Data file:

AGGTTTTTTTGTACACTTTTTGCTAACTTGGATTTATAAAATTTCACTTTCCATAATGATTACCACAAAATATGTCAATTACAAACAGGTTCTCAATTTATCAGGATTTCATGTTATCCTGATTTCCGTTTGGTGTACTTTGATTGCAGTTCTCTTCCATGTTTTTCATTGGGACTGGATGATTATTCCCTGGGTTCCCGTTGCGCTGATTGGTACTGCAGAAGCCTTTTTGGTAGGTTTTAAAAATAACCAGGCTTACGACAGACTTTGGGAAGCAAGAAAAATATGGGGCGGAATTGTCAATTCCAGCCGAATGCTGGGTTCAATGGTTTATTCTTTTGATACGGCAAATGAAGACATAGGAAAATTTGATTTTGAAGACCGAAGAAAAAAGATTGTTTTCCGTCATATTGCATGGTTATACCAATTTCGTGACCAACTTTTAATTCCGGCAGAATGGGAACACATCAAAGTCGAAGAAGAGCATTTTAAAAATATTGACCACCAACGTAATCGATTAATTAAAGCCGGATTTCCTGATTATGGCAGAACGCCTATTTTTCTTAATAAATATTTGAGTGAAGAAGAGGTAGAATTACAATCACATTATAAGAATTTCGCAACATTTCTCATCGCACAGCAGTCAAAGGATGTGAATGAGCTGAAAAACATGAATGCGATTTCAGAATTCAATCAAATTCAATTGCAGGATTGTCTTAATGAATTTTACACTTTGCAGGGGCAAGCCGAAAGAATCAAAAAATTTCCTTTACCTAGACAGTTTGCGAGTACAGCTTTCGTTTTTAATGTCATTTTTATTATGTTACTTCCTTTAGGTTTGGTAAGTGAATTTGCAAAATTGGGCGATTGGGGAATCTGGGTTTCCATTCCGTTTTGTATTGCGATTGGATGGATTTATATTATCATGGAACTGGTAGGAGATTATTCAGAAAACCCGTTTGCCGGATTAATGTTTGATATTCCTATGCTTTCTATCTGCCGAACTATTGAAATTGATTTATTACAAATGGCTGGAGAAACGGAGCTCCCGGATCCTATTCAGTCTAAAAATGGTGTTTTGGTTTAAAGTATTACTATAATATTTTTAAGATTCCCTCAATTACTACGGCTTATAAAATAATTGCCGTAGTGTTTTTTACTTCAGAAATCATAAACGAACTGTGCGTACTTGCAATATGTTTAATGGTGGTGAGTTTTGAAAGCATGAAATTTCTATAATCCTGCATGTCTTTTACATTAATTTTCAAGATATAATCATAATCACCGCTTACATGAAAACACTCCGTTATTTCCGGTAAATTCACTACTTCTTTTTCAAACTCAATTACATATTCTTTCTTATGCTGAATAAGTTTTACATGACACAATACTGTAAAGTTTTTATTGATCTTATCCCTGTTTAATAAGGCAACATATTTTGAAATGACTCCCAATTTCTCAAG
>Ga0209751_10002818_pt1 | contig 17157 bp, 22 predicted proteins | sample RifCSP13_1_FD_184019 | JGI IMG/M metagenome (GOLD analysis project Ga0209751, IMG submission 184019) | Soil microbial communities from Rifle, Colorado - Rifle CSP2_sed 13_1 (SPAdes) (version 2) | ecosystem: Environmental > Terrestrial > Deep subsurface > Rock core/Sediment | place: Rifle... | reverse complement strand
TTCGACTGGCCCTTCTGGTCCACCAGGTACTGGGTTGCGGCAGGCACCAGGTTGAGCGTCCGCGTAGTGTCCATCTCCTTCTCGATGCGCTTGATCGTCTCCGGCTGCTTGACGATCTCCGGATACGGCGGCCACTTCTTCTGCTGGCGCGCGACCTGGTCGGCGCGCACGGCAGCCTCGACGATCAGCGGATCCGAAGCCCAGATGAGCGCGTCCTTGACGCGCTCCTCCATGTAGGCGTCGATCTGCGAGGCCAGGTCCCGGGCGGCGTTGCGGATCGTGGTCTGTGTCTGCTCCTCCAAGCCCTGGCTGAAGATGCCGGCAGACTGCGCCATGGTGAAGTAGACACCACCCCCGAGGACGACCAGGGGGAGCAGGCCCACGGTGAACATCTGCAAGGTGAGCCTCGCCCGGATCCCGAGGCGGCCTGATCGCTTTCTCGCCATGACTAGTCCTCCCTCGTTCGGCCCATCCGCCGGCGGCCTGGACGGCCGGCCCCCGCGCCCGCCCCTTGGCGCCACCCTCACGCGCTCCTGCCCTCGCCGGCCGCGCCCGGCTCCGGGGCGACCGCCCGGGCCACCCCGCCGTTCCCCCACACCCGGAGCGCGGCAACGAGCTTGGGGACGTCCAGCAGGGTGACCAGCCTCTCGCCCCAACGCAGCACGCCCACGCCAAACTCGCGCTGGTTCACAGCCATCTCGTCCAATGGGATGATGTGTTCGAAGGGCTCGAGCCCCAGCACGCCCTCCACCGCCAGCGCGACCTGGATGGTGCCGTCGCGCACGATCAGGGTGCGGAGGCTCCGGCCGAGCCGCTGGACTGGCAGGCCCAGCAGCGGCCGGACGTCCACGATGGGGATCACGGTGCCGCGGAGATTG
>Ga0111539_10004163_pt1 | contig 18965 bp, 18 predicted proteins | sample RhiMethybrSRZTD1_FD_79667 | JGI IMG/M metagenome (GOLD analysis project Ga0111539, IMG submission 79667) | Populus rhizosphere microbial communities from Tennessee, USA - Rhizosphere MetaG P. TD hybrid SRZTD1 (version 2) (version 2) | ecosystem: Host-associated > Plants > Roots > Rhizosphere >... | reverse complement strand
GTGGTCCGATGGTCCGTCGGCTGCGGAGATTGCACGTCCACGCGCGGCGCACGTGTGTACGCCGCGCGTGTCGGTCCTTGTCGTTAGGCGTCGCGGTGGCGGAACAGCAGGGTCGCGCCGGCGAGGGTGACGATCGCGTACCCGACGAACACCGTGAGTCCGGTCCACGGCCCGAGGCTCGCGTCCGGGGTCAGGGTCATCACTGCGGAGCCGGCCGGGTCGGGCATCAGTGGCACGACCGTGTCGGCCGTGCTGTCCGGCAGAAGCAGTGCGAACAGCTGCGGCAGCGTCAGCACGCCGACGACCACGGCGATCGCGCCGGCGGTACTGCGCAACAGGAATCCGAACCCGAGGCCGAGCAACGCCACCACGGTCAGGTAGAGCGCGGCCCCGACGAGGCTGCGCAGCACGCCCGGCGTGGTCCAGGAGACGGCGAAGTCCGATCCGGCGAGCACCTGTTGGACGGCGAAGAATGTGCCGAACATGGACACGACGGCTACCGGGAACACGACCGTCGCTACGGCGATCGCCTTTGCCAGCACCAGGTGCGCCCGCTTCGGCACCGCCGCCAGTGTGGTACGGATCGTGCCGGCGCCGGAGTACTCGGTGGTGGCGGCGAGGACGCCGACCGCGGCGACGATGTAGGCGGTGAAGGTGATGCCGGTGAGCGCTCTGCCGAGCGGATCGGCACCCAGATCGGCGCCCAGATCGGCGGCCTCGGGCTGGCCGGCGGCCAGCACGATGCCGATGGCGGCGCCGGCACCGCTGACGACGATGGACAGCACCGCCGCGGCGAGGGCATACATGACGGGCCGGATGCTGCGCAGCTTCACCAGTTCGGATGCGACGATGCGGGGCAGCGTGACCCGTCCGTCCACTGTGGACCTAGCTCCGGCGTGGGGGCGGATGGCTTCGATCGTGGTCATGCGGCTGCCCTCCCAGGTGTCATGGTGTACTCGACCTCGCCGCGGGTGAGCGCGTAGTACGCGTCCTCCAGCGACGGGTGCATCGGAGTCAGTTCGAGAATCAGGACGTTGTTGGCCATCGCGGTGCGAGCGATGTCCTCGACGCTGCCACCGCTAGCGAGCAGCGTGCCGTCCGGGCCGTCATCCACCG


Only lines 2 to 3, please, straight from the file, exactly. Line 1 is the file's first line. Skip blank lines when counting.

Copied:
>Ga0209751_10002818_pt1 | contig 17157 bp, 22 predicted proteins | sample RifCSP13_1_FD_184019 | JGI IMG/M metagenome (GOLD analysis project Ga0209751, IMG submission 184019) | Soil microbial communities from Rifle, Colorado - Rifle CSP2_sed 13_1 (SPAdes) (version 2) | ecosystem: Environmental > Terrestrial > Deep subsurface > Rock core/Sediment | place: Rifle... | reverse complement strand
TTCGACTGGCCCTTCTGGTCCACCAGGTACTGGGTTGCGGCAGGCACCAGGTTGAGCGTCCGCGTAGTGTCCATCTCCTTCTCGATGCGCTTGATCGTCTCCGGCTGCTTGACGATCTCCGGATACGGCGGCCACTTCTTCTGCTGGCGCGCGACCTGGTCGGCGCGCACGGCAGCCTCGACGATCAGCGGATCCGAAGCCCAGATGAGCGCGTCCTTGACGCGCTCCTCCATGTAGGCGTCGATCTGCGAGGCCAGGTCCCGGGCGGCGTTGCGGATCGTGGTCTGTGTCTGCTCCTCCAAGCCCTGGCTGAAGATGCCGGCAGACTGCGCCATGGTGAAGTAGACACCACCCCCGAGGACGACCAGGGGGAGCAGGCCCACGGTGAACATCTGCAAGGTGAGCCTCGCCCGGATCCCGAGGCGGCCTGATCGCTTTCTCGCCATGACTAGTCCTCCCTCGTTCGGCCCATCCGCCGGCGGCCTGGACGGCCGGCCCCCGCGCCCGCCCCTTGGCGCCACCCTCACGCGCTCCTGCCCTCGCCGGCCGCGCCCGGCTCCGGGGCGACCGCCCGGGCCACCCCGCCGTTCCCCCACACCCGGAGCGCGGCAACGAGCTTGGGGACGTCCAGCAGGGTGACCAGCCTCTCGCCCCAACGCAGCACGCCCACGCCAAACTCGCGCTGGTTCACAGCCATCTCGTCCAATGGGATGATGTGTTCGAAGGGCTCGAGCCCCAGCACGCCCTCCACCGCCAGCGCGACCTGGATGGTGCCGTCGCGCACGATCAGGGTGCGGAGGCTCCGGCCGAGCCGCTGGACTGGCAGGCCCAGCAGCGGCCGGACGTCCACGATGGGGATCACGGTGCCGCGGAGATTG